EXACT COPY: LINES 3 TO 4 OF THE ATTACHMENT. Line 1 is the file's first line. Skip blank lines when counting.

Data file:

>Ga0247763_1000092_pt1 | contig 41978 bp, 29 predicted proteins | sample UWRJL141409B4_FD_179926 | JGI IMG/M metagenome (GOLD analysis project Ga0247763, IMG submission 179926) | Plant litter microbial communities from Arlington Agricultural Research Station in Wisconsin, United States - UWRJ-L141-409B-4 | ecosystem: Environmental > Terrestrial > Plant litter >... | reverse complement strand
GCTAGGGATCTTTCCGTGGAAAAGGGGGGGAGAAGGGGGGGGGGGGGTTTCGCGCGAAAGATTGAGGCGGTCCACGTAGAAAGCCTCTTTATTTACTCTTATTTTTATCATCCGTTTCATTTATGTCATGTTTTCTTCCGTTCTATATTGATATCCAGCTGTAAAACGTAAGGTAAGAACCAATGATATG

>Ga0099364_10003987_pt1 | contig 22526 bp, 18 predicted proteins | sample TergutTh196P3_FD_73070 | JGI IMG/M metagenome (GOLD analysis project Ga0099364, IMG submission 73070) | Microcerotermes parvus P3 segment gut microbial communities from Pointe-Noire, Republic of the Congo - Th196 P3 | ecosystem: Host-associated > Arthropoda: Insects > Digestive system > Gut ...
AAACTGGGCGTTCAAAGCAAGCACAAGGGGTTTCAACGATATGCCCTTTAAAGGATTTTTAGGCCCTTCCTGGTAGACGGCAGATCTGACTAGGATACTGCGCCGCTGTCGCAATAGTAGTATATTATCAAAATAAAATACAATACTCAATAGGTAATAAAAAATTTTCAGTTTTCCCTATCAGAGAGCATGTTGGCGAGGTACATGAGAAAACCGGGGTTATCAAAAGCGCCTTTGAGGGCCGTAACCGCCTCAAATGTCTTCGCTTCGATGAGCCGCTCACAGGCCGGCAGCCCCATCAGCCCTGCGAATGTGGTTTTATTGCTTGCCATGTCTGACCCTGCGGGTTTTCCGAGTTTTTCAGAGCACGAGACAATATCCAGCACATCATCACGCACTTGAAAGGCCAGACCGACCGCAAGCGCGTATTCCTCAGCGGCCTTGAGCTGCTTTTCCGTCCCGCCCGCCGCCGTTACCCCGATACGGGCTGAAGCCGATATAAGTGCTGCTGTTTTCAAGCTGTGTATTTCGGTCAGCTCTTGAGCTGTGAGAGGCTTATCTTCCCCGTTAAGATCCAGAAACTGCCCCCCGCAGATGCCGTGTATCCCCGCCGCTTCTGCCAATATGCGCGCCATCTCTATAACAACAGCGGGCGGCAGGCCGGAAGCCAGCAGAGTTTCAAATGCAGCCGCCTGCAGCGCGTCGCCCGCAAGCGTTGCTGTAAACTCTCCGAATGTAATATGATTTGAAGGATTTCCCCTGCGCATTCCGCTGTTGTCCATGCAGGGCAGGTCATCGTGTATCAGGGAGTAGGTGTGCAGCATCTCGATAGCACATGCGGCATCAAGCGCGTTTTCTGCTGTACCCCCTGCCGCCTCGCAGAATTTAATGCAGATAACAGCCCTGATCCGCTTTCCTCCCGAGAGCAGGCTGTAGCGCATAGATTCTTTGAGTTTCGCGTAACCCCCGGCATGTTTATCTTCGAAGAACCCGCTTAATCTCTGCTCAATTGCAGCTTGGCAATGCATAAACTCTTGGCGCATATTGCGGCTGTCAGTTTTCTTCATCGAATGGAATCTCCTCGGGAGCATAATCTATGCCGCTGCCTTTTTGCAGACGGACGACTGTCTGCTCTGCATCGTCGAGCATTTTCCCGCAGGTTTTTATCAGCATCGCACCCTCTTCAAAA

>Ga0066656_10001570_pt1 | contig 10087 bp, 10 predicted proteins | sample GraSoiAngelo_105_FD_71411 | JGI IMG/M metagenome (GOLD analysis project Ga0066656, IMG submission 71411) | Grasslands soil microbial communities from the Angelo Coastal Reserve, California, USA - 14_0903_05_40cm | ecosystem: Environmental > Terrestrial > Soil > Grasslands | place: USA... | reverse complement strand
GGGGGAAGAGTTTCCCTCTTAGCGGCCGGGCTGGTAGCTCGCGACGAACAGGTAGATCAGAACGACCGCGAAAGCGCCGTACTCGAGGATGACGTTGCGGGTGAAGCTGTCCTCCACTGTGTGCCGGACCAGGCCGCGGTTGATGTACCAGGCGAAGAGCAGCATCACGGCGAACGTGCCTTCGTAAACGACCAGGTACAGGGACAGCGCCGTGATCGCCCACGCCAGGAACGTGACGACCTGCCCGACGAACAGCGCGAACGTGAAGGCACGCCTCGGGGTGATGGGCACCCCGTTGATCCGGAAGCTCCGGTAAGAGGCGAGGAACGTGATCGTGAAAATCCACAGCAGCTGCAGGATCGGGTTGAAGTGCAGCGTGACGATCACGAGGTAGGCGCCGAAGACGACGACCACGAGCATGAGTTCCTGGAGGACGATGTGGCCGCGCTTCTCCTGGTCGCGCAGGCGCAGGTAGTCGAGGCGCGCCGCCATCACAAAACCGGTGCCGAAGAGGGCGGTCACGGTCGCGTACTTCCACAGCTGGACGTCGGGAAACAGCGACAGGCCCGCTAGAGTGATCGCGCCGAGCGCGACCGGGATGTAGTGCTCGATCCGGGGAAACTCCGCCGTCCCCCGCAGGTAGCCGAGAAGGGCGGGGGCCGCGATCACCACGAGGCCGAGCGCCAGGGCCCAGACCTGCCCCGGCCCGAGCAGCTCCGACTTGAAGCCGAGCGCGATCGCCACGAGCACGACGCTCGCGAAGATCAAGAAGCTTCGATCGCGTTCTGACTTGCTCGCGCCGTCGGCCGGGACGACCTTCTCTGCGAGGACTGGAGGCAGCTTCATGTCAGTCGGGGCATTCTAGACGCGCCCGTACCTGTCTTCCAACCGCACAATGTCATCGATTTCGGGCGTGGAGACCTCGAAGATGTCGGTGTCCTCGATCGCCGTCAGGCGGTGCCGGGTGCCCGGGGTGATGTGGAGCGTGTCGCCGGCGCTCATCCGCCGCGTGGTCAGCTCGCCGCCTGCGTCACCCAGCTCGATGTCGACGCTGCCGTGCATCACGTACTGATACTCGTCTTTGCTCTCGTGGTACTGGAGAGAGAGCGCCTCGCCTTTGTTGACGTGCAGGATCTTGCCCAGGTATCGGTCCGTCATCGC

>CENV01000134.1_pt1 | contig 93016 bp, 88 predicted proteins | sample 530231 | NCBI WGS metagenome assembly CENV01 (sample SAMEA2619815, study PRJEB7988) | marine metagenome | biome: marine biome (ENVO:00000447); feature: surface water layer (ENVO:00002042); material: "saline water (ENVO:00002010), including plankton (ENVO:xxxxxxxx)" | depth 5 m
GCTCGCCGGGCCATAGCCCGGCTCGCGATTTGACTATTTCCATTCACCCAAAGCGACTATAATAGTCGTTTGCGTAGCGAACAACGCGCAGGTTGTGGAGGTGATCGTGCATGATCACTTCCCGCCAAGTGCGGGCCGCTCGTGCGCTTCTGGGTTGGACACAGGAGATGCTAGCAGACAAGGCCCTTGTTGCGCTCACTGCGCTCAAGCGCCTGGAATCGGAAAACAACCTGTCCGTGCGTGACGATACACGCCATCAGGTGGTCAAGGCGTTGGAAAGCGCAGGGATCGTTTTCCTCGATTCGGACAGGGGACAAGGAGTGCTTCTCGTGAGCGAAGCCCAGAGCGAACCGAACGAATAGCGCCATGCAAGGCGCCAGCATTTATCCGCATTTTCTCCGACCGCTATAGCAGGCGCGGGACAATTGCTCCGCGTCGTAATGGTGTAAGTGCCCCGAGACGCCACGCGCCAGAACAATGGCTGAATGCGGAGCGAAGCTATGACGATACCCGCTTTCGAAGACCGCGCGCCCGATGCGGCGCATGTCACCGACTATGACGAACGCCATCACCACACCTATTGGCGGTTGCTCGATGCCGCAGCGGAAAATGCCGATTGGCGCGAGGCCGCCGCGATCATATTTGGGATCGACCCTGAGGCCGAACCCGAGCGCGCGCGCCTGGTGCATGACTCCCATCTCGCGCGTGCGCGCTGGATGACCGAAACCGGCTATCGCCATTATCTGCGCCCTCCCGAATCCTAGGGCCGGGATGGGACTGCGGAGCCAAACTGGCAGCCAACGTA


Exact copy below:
>Ga0099364_10003987_pt1 | contig 22526 bp, 18 predicted proteins | sample TergutTh196P3_FD_73070 | JGI IMG/M metagenome (GOLD analysis project Ga0099364, IMG submission 73070) | Microcerotermes parvus P3 segment gut microbial communities from Pointe-Noire, Republic of the Congo - Th196 P3 | ecosystem: Host-associated > Arthropoda: Insects > Digestive system > Gut ...
AAACTGGGCGTTCAAAGCAAGCACAAGGGGTTTCAACGATATGCCCTTTAAAGGATTTTTAGGCCCTTCCTGGTAGACGGCAGATCTGACTAGGATACTGCGCCGCTGTCGCAATAGTAGTATATTATCAAAATAAAATACAATACTCAATAGGTAATAAAAAATTTTCAGTTTTCCCTATCAGAGAGCATGTTGGCGAGGTACATGAGAAAACCGGGGTTATCAAAAGCGCCTTTGAGGGCCGTAACCGCCTCAAATGTCTTCGCTTCGATGAGCCGCTCACAGGCCGGCAGCCCCATCAGCCCTGCGAATGTGGTTTTATTGCTTGCCATGTCTGACCCTGCGGGTTTTCCGAGTTTTTCAGAGCACGAGACAATATCCAGCACATCATCACGCACTTGAAAGGCCAGACCGACCGCAAGCGCGTATTCCTCAGCGGCCTTGAGCTGCTTTTCCGTCCCGCCCGCCGCCGTTACCCCGATACGGGCTGAAGCCGATATAAGTGCTGCTGTTTTCAAGCTGTGTATTTCGGTCAGCTCTTGAGCTGTGAGAGGCTTATCTTCCCCGTTAAGATCCAGAAACTGCCCCCCGCAGATGCCGTGTATCCCCGCCGCTTCTGCCAATATGCGCGCCATCTCTATAACAACAGCGGGCGGCAGGCCGGAAGCCAGCAGAGTTTCAAATGCAGCCGCCTGCAGCGCGTCGCCCGCAAGCGTTGCTGTAAACTCTCCGAATGTAATATGATTTGAAGGATTTCCCCTGCGCATTCCGCTGTTGTCCATGCAGGGCAGGTCATCGTGTATCAGGGAGTAGGTGTGCAGCATCTCGATAGCACATGCGGCATCAAGCGCGTTTTCTGCTGTACCCCCTGCCGCCTCGCAGAATTTAATGCAGATAACAGCCCTGATCCGCTTTCCTCCCGAGAGCAGGCTGTAGCGCATAGATTCTTTGAGTTTCGCGTAACCCCCGGCATGTTTATCTTCGAAGAACCCGCTTAATCTCTGCTCAATTGCAGCTTGGCAATGCATAAACTCTTGGCGCATATTGCGGCTGTCAGTTTTCTTCATCGAATGGAATCTCCTCGGGAGCATAATCTATGCCGCTGCCTTTTTGCAGACGGACGACTGTCTGCTCTGCATCGTCGAGCATTTTCCCGCAGGTTTTTATCAGCATCGCACCCTCTTCAAAA